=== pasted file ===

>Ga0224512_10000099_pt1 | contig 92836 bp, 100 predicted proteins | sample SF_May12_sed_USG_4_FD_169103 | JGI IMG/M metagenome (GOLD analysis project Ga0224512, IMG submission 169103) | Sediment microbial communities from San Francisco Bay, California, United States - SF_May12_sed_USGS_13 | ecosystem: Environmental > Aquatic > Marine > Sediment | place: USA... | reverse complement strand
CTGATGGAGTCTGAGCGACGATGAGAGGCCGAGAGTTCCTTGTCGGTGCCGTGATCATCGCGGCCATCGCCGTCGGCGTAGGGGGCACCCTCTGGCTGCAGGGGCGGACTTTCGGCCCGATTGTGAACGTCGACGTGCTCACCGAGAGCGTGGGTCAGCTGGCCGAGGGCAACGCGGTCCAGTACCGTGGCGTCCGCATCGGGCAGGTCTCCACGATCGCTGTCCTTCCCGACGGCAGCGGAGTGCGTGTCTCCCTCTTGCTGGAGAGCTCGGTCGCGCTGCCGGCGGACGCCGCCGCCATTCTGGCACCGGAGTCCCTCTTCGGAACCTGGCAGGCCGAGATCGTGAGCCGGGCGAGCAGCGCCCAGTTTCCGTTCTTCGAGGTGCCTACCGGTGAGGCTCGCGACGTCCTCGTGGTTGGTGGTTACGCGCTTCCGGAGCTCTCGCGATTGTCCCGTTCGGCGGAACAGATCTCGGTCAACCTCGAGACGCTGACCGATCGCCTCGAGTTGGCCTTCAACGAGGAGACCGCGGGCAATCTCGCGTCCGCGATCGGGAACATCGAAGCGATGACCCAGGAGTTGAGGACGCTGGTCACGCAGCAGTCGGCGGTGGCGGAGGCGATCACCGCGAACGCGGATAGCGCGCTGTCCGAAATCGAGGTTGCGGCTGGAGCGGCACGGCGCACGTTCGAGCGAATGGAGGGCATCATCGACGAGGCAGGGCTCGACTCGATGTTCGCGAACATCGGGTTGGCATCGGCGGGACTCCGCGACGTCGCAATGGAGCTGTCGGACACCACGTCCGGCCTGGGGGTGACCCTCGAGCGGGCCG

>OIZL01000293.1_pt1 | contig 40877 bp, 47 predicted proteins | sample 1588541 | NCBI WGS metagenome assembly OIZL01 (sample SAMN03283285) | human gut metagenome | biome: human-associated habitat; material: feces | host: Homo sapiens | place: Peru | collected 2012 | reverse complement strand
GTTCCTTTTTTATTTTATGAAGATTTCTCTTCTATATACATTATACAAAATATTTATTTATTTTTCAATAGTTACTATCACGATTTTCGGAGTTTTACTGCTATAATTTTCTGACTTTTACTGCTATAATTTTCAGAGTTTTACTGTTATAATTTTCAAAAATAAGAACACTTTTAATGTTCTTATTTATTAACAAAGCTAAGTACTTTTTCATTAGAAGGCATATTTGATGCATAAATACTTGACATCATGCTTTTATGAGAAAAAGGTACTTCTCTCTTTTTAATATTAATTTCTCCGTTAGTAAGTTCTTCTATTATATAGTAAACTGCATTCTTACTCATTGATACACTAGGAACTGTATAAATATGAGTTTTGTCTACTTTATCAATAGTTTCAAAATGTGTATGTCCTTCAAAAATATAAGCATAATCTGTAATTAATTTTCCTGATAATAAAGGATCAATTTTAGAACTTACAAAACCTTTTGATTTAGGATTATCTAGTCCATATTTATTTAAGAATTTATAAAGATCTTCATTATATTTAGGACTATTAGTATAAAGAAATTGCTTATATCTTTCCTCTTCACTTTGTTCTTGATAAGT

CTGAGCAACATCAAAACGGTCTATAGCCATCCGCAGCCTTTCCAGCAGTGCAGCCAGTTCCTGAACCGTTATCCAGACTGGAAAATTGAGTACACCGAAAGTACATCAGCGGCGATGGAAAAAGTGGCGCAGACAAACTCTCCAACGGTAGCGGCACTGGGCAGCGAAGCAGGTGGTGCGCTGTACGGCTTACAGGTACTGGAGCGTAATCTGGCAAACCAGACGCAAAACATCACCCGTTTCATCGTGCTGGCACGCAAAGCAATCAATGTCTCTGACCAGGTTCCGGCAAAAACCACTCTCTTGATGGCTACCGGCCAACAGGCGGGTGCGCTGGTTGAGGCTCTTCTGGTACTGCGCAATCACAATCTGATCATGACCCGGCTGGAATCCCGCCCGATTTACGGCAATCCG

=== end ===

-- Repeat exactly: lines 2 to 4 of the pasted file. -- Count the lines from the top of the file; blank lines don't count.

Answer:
CTGATGGAGTCTGAGCGACGATGAGAGGCCGAGAGTTCCTTGTCGGTGCCGTGATCATCGCGGCCATCGCCGTCGGCGTAGGGGGCACCCTCTGGCTGCAGGGGCGGACTTTCGGCCCGATTGTGAACGTCGACGTGCTCACCGAGAGCGTGGGTCAGCTGGCCGAGGGCAACGCGGTCCAGTACCGTGGCGTCCGCATCGGGCAGGTCTCCACGATCGCTGTCCTTCCCGACGGCAGCGGAGTGCGTGTCTCCCTCTTGCTGGAGAGCTCGGTCGCGCTGCCGGCGGACGCCGCCGCCATTCTGGCACCGGAGTCCCTCTTCGGAACCTGGCAGGCCGAGATCGTGAGCCGGGCGAGCAGCGCCCAGTTTCCGTTCTTCGAGGTGCCTACCGGTGAGGCTCGCGACGTCCTCGTGGTTGGTGGTTACGCGCTTCCGGAGCTCTCGCGATTGTCCCGTTCGGCGGAACAGATCTCGGTCAACCTCGAGACGCTGACCGATCGCCTCGAGTTGGCCTTCAACGAGGAGACCGCGGGCAATCTCGCGTCCGCGATCGGGAACATCGAAGCGATGACCCAGGAGTTGAGGACGCTGGTCACGCAGCAGTCGGCGGTGGCGGAGGCGATCACCGCGAACGCGGATAGCGCGCTGTCCGAAATCGAGGTTGCGGCTGGAGCGGCACGGCGCACGTTCGAGCGAATGGAGGGCATCATCGACGAGGCAGGGCTCGACTCGATGTTCGCGAACATCGGGTTGGCATCGGCGGGACTCCGCGACGTCGCAATGGAGCTGTCGGACACCACGTCCGGCCTGGGGGTGACCCTCGAGCGGGCCG

>OIZL01000293.1_pt1 | contig 40877 bp, 47 predicted proteins | sample 1588541 | NCBI WGS metagenome assembly OIZL01 (sample SAMN03283285) | human gut metagenome | biome: human-associated habitat; material: feces | host: Homo sapiens | place: Peru | collected 2012 | reverse complement strand
GTTCCTTTTTTATTTTATGAAGATTTCTCTTCTATATACATTATACAAAATATTTATTTATTTTTCAATAGTTACTATCACGATTTTCGGAGTTTTACTGCTATAATTTTCTGACTTTTACTGCTATAATTTTCAGAGTTTTACTGTTATAATTTTCAAAAATAAGAACACTTTTAATGTTCTTATTTATTAACAAAGCTAAGTACTTTTTCATTAGAAGGCATATTTGATGCATAAATACTTGACATCATGCTTTTATGAGAAAAAGGTACTTCTCTCTTTTTAATATTAATTTCTCCGTTAGTAAGTTCTTCTATTATATAGTAAACTGCATTCTTACTCATTGATACACTAGGAACTGTATAAATATGAGTTTTGTCTACTTTATCAATAGTTTCAAAATGTGTATGTCCTTCAAAAATATAAGCATAATCTGTAATTAATTTTCCTGATAATAAAGGATCAATTTTAGAACTTACAAAACCTTTTGATTTAGGATTATCTAGTCCATATTTATTTAAGAATTTATAAAGATCTTCATTATATTTAGGACTATTAGTATAAAGAAATTGCTTATATCTTTCCTCTTCACTTTGTTCTTGATAAGT